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Global literacy and foreign language education in central Appalachia Ella Smith, Ph.D. student The Ohio State University Foreign & Second.

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Presentation on theme: "Global literacy and foreign language education in central Appalachia Ella Smith, Ph.D. student The Ohio State University Foreign & Second."— Presentation transcript:

1 Global literacy and foreign language education in central Appalachia Ella Smith, Ph.D. student The Ohio State University Foreign & Second Language Education School of Teaching & Learning

2 The Appalachian region

3 Central Appalachia Appalachian Regional Commission, 2009 KY 53 TN 14 VA 7 WV 7 N=81

4 2010 census population: 1,918,473 (1.6% since 2000) A demographic profile of central Appalachians Median age: 40.4 Breakdown: 25-64 54% Under 18 22.3% 65+ 15% 18-24 8.6% Change since 2000: +2.8% -6.6% +13.7% -4.6% Pollard & Jacobsen, 2011 (What central Appalachia really looks like)

5 RaceDemographics Breakdown: White 95.4% Black 1.8% Hispanic 1.3% Other races 1.5% Change since 2000: +0.6% +8.2% +72.8% +35.4% Pollard & Jacobsen, 2011

6 Education (of individuals 25+, 2005-2009) Breakdown: less than HS diploma28.9% HS grad, no post-secondary degree53.6% Associate’s degree5.5% Bachelor’s degree+11.9%Demographics Pollard & Jacobsen, 2011

7 Demographics Migration patterns (Ages 1+, 2005-2009) Breakdown: Did not move86.9% Moved within county7.8% Moved within state3.2% Moved outside of state2.1% Pollard & Jacobsen, 2011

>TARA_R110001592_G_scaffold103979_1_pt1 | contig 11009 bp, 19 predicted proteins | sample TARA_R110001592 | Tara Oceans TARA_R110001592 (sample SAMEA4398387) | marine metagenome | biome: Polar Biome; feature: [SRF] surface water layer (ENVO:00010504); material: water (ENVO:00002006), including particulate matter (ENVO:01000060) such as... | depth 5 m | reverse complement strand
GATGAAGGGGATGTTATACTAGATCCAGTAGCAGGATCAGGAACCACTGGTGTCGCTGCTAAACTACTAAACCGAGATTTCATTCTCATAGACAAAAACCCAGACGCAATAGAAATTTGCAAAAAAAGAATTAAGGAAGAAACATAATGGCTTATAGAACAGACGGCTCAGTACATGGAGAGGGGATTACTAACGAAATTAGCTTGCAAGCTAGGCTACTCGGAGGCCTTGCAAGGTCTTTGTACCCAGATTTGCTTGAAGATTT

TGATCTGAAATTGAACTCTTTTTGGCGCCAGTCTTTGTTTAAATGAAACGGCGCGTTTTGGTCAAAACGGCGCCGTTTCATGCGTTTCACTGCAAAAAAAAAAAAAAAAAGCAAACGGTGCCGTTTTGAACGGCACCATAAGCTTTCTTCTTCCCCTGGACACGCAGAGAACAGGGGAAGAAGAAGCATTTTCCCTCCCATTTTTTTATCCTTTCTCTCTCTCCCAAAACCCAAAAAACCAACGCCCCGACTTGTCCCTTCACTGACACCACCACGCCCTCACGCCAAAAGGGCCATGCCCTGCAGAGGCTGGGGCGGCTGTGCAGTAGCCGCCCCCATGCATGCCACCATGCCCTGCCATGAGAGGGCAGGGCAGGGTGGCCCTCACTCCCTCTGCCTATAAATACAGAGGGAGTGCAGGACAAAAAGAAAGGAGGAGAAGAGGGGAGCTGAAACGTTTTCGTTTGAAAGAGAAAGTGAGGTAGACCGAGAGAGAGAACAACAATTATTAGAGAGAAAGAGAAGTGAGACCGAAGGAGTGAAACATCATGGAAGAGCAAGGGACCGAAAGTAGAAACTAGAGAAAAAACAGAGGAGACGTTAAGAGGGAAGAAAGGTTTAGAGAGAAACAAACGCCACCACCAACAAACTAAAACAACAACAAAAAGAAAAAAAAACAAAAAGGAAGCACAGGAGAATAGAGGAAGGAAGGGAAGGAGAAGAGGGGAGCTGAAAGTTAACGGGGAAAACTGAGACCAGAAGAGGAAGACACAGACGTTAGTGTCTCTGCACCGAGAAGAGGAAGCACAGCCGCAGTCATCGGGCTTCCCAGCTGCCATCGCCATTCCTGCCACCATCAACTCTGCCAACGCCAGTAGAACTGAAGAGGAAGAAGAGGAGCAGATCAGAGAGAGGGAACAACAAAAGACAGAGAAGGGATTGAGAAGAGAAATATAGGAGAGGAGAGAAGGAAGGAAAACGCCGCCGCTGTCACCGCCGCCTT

8 Stereotypes Harkins, 2004 “people who cannot, and do not care to, locate Iraq or France on a map— assuming they even own an atlas” (Bageant, 2007, p. 2)

9 “it is problematic to talk about culture as though it is monolithic and static … we must understand culture as shared and particular” (Seidl, 2007, p. 179) “the needs of the Appalachian people are no different from elsewhere, the need to be respected for who they are and for what they bring to the multicultural table” (Sohn, 2006, p. 2) Culture is not fixed!

10 Reading and writingLiteracy Barton & Hamilton, 1998 “… primarily something people do” (p. 3) “Like all human activity, literacy is essentially social, and it is located in the interaction between people.” (p. 3) From p. 7 … “a set of social practices” “associated with different domains of life” “patterned by social institutions and power relationships” “purposeful and embedded in broader social goals and cultural practices” dynamic

11 Literacy Bloome, 1985, p. 134 “Social interaction surrounds and influences interaction with a written text.” “… reading has social uses which are an extension of people’s day-to-day cultural doings.” “… reading is a socio-cognitive process. Through learning to read and through reading itself, children learn culturally appropriate information, activities, values, and ways of thinking and problem solving.”

12 Cultivating global literacy 4 components (Carnegie Mellon University) Knowledge Intellectual skills Social/cultural competencies Ethics